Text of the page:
Traditionally, both Australian and overseas visitors haven’t strayed far from the coast when vacationing in New South Wales. With untold miles of beaches and everything from remote campsites to mega-resorts to choose from, there’s something for everything along the coast of New South Wales.
Maybe it’s a case of trying harder to get some appreciation for what they have to offer and some much needed tourist dollars, but noticeable change has been occurring: visitors to NSW are now turning their eyes westward and exploring inland New South Wales. These are a few of the inland hot spots in New South Wales.
Dubbo has often been dubbed as being on the wrong side of the Blue Mountains. The largest town in the Orana district, with a population of just over 30,000, in the past, agriculture and sheep were the lifeblood of Dubbo. Also these are still at the top of the list, the Taronga Western Plains Zoo has become one of the world’s most renowned zoos, attracting tens of thousands of visitors each year.
What’s so special about Western Plains Zoo? Well, it’s vast, for one thing. For another it’s set up so that instead of seeing animals kept in tiny enclosures, many of them are allowed plenty of space to wander in. Seeing the giraffes, for instance, can be almost like seeing them in the wild. Take the whole family and be sure and book a Dubbo accommodation, because when you get there, you’ll want to stay at least an extra day.
Warrumbungle National Park
Situated in inland far north NSW, the Warrumbungles have traditionally been too far off the beaten track for many tourists, but as word has gotten out about this spectacular part of the country and its amazingly well maintained trails and camping facilities, it is catching on fast.
True, it doesn’t rival Byron Bay for tourist numbers, but the ‘bungles get their fair share. If you want to get away from it all in style, visit Warrumbungle National Park.
The Long Paddock
The long paddock is the name given to the Cobb Highway, which stretches from the Victorian border to the outback NSW towns of Bourke, Broken Hill and White Cliffs. If you’ve ever heard the expression, “Out the back of Bourke,” you can get an idea of how far out back the Long Paddock takes you, since the expression means, “miles from anywhere.” Always an object of fascination, the outback has also induced fear – and not without reason.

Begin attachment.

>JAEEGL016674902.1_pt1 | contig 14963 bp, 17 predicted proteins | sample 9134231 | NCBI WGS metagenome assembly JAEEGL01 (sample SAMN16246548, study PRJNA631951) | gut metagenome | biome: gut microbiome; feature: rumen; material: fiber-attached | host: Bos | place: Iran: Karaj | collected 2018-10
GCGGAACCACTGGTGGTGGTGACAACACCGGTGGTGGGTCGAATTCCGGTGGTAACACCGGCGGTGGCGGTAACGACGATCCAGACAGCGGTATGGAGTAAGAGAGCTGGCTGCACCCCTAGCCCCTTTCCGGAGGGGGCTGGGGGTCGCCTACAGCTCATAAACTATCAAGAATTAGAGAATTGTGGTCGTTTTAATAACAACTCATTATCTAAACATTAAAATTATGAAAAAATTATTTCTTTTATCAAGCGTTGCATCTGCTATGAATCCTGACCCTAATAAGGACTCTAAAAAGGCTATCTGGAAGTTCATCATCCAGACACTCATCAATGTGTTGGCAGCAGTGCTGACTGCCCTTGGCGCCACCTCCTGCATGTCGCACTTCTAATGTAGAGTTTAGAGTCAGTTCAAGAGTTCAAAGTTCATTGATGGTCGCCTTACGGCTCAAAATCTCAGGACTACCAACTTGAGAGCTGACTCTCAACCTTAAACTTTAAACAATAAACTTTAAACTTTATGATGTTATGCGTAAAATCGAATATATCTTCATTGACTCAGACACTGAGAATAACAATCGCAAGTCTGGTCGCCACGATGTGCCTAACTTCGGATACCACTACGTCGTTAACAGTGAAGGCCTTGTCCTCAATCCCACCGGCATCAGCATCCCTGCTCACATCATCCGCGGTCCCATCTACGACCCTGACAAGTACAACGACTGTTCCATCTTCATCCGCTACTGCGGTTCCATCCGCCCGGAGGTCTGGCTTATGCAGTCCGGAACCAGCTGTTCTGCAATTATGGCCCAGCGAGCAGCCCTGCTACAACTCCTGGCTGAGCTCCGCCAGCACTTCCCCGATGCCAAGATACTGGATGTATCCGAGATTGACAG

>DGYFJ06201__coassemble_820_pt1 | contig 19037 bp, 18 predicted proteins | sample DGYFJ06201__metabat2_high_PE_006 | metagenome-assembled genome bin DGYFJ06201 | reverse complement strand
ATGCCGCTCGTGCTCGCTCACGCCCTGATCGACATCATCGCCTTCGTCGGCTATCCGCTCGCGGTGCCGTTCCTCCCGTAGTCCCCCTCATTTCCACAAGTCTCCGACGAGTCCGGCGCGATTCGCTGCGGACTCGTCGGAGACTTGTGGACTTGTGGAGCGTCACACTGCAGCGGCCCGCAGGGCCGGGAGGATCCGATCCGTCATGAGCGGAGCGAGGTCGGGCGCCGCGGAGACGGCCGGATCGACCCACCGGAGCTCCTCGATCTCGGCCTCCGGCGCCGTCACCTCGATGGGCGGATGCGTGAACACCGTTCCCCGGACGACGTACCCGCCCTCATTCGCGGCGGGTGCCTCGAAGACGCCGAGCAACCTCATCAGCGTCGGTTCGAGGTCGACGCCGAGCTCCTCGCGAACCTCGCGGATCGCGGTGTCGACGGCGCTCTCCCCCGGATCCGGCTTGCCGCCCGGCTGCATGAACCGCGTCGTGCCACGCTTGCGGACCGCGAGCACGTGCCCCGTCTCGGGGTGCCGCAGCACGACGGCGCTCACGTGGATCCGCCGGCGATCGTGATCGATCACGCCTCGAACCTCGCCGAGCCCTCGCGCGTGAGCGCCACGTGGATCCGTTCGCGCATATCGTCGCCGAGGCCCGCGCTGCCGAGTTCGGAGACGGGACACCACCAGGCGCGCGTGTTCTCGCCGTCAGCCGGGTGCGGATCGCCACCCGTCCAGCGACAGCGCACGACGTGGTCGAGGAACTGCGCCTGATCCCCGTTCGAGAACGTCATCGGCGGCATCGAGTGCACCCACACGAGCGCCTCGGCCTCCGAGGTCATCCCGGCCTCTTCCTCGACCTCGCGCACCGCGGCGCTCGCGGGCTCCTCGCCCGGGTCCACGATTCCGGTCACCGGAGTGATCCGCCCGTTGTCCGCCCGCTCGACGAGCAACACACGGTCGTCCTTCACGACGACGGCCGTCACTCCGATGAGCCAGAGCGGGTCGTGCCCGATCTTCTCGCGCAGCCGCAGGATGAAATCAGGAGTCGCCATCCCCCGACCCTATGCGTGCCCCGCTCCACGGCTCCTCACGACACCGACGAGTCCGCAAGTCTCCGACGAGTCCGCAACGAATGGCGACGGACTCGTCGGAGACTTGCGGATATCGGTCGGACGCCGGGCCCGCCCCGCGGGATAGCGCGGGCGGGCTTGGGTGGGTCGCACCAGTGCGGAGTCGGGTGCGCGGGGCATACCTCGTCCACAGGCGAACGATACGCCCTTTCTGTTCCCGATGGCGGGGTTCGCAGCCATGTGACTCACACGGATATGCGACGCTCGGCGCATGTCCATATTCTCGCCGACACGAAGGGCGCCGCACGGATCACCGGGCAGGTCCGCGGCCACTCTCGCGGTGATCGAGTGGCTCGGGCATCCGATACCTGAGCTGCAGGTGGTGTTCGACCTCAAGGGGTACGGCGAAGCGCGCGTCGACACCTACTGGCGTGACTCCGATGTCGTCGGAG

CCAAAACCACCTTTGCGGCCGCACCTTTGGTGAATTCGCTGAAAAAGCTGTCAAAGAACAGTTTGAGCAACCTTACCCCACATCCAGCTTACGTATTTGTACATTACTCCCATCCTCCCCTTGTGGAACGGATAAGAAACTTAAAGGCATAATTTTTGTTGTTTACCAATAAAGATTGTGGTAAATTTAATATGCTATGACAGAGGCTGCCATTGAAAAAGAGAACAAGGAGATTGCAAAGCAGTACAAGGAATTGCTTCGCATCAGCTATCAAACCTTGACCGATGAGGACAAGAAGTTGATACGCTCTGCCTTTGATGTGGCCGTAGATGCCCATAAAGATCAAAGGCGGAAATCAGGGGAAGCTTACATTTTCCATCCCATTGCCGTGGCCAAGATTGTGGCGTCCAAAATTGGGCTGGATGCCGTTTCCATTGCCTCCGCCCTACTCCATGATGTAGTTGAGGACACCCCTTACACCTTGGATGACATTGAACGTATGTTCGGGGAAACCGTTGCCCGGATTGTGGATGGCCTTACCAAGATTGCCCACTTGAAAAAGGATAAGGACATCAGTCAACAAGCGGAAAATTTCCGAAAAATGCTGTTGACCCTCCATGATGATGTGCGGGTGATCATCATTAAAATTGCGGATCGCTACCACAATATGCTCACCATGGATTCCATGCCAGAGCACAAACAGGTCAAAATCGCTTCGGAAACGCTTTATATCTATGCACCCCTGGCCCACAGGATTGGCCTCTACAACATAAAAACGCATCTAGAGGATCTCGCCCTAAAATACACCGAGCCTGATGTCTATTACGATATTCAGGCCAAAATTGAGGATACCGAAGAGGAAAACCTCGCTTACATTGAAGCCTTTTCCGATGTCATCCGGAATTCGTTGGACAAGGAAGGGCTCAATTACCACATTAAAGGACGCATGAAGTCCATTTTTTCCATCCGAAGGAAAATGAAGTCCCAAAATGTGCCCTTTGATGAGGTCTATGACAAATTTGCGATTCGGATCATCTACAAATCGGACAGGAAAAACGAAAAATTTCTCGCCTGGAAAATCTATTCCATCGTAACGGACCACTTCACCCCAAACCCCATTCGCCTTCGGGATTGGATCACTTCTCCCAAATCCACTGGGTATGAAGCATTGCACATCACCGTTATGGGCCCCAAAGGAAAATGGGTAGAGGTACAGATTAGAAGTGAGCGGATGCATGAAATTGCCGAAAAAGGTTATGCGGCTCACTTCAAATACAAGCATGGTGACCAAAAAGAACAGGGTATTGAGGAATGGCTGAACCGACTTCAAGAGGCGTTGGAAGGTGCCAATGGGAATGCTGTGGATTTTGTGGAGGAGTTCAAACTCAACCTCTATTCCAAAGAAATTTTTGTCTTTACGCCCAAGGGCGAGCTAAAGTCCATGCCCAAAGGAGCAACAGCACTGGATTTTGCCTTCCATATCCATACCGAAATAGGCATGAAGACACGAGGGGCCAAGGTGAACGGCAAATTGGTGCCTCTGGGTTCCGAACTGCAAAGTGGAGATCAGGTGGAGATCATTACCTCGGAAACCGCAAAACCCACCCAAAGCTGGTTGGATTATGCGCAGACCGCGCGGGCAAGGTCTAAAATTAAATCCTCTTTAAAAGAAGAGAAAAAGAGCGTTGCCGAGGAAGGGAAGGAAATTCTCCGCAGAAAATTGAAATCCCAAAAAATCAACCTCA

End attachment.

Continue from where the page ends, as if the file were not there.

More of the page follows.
However, now that the roads and facilities have been improved, even the back of Bourke is being discovered. While Australians don’t take their summer vacations here, during the cooler months, the long paddock is becoming one of the country’s favorite touring roads.
Bathurst, about 100 miles west of Sydney, is Australia’s oldest inland settlement, with a history going back to 1815. First used as pastoral lands, gold was discovered in 1851 and Bathurst quickly became not only Australia’s largest inland city, but one of its wealthiest as well. More recently, Bathurst’s main tourist drawcard has been the Bathurst Mount Panorama 1000 racing event.
Although it’s been renamed a few times, this is Australia’s most famous stock car race, with Fords and Holdens going head to head for supremacy. Once visitors discover Bathurst, though, they like to return in quieter times of the year to take in the magnificent architecture and lovely country feeling of the town.
Often called the best town in the Southern Highlands (even by non-locals), Bowral used to be overlooked by travelers along the coastal route through Kiama and other towns on the beautiful south coast of NSW. That’s not the case anymore, though, as just about everybody seems to be taking the turnoff to Bowral for a taste of the best of country NSW.
What’s so special about Bowral? It’s probably a combination of factors. It’s in a beautiful, verdant part of the state, for one thing, but so are a lot of other country towns. It has that “country feeling” city dwellers so often long to return to, but that doesn’t make it stand out from the crowd. It’s annual Tulip Time festival helps lift its profile, but Bowral’s real drawcard is its people.
An educated, artistic lot, they add a certain flair to the town that makes it particularly appealing. It’s said that Bowral has more bookshops per capita than any other city in the state and its café culture takes itself seriously, with some of the finest café style eateries you’ll find anywhere. Bowral is just a pleasure to visit. Go there and see for yourself.
Author bio : Mike enjoys the Rural Side of New South Wales. If you are planning a trip to Australia you will find travel tips and a great range of accommodation on Book it Now. With thousands of accommodation options, guest reviews and interactive maps you are sure to find the right accommodation for your trip to Australia.